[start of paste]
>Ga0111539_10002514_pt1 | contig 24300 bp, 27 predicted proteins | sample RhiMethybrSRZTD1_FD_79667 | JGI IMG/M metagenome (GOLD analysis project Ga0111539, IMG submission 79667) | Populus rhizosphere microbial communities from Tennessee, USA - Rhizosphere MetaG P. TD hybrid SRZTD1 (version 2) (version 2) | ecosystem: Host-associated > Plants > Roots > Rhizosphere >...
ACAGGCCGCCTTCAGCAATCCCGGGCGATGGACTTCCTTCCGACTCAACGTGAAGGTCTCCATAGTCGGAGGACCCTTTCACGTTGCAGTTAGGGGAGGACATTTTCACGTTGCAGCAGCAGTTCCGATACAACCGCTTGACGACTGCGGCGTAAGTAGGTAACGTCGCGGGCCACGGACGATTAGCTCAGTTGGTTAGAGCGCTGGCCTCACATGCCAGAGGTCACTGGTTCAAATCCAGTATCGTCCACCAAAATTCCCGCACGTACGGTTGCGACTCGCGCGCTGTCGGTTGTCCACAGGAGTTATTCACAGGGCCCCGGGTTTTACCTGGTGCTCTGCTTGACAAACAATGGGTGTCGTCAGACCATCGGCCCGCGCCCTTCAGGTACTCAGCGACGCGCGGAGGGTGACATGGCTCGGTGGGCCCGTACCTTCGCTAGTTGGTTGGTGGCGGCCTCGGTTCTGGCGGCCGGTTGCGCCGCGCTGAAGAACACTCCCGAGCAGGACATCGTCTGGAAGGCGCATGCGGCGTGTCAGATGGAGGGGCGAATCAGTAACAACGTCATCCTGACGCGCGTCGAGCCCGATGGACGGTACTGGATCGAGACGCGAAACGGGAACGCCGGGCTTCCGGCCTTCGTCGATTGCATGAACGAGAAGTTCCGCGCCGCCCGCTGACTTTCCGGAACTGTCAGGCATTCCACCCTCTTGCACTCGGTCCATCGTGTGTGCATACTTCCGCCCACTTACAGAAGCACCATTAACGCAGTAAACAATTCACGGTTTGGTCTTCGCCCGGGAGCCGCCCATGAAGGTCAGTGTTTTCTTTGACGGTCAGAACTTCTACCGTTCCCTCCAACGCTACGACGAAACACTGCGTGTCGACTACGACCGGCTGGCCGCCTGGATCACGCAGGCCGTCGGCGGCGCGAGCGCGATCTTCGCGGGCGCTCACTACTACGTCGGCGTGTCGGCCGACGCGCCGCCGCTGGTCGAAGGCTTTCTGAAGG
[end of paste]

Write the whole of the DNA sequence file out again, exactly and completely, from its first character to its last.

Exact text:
>Ga0111539_10002514_pt1 | contig 24300 bp, 27 predicted proteins | sample RhiMethybrSRZTD1_FD_79667 | JGI IMG/M metagenome (GOLD analysis project Ga0111539, IMG submission 79667) | Populus rhizosphere microbial communities from Tennessee, USA - Rhizosphere MetaG P. TD hybrid SRZTD1 (version 2) (version 2) | ecosystem: Host-associated > Plants > Roots > Rhizosphere >...
ACAGGCCGCCTTCAGCAATCCCGGGCGATGGACTTCCTTCCGACTCAACGTGAAGGTCTCCATAGTCGGAGGACCCTTTCACGTTGCAGTTAGGGGAGGACATTTTCACGTTGCAGCAGCAGTTCCGATACAACCGCTTGACGACTGCGGCGTAAGTAGGTAACGTCGCGGGCCACGGACGATTAGCTCAGTTGGTTAGAGCGCTGGCCTCACATGCCAGAGGTCACTGGTTCAAATCCAGTATCGTCCACCAAAATTCCCGCACGTACGGTTGCGACTCGCGCGCTGTCGGTTGTCCACAGGAGTTATTCACAGGGCCCCGGGTTTTACCTGGTGCTCTGCTTGACAAACAATGGGTGTCGTCAGACCATCGGCCCGCGCCCTTCAGGTACTCAGCGACGCGCGGAGGGTGACATGGCTCGGTGGGCCCGTACCTTCGCTAGTTGGTTGGTGGCGGCCTCGGTTCTGGCGGCCGGTTGCGCCGCGCTGAAGAACACTCCCGAGCAGGACATCGTCTGGAAGGCGCATGCGGCGTGTCAGATGGAGGGGCGAATCAGTAACAACGTCATCCTGACGCGCGTCGAGCCCGATGGACGGTACTGGATCGAGACGCGAAACGGGAACGCCGGGCTTCCGGCCTTCGTCGATTGCATGAACGAGAAGTTCCGCGCCGCCCGCTGACTTTCCGGAACTGTCAGGCATTCCACCCTCTTGCACTCGGTCCATCGTGTGTGCATACTTCCGCCCACTTACAGAAGCACCATTAACGCAGTAAACAATTCACGGTTTGGTCTTCGCCCGGGAGCCGCCCATGAAGGTCAGTGTTTTCTTTGACGGTCAGAACTTCTACCGTTCCCTCCAACGCTACGACGAAACACTGCGTGTCGACTACGACCGGCTGGCCGCCTGGATCACGCAGGCCGTCGGCGGCGCGAGCGCGATCTTCGCGGGCGCTCACTACTACGTCGGCGTGTCGGCCGACGCGCCGCCGCTGGTCGAAGGCTTTCTGAAGG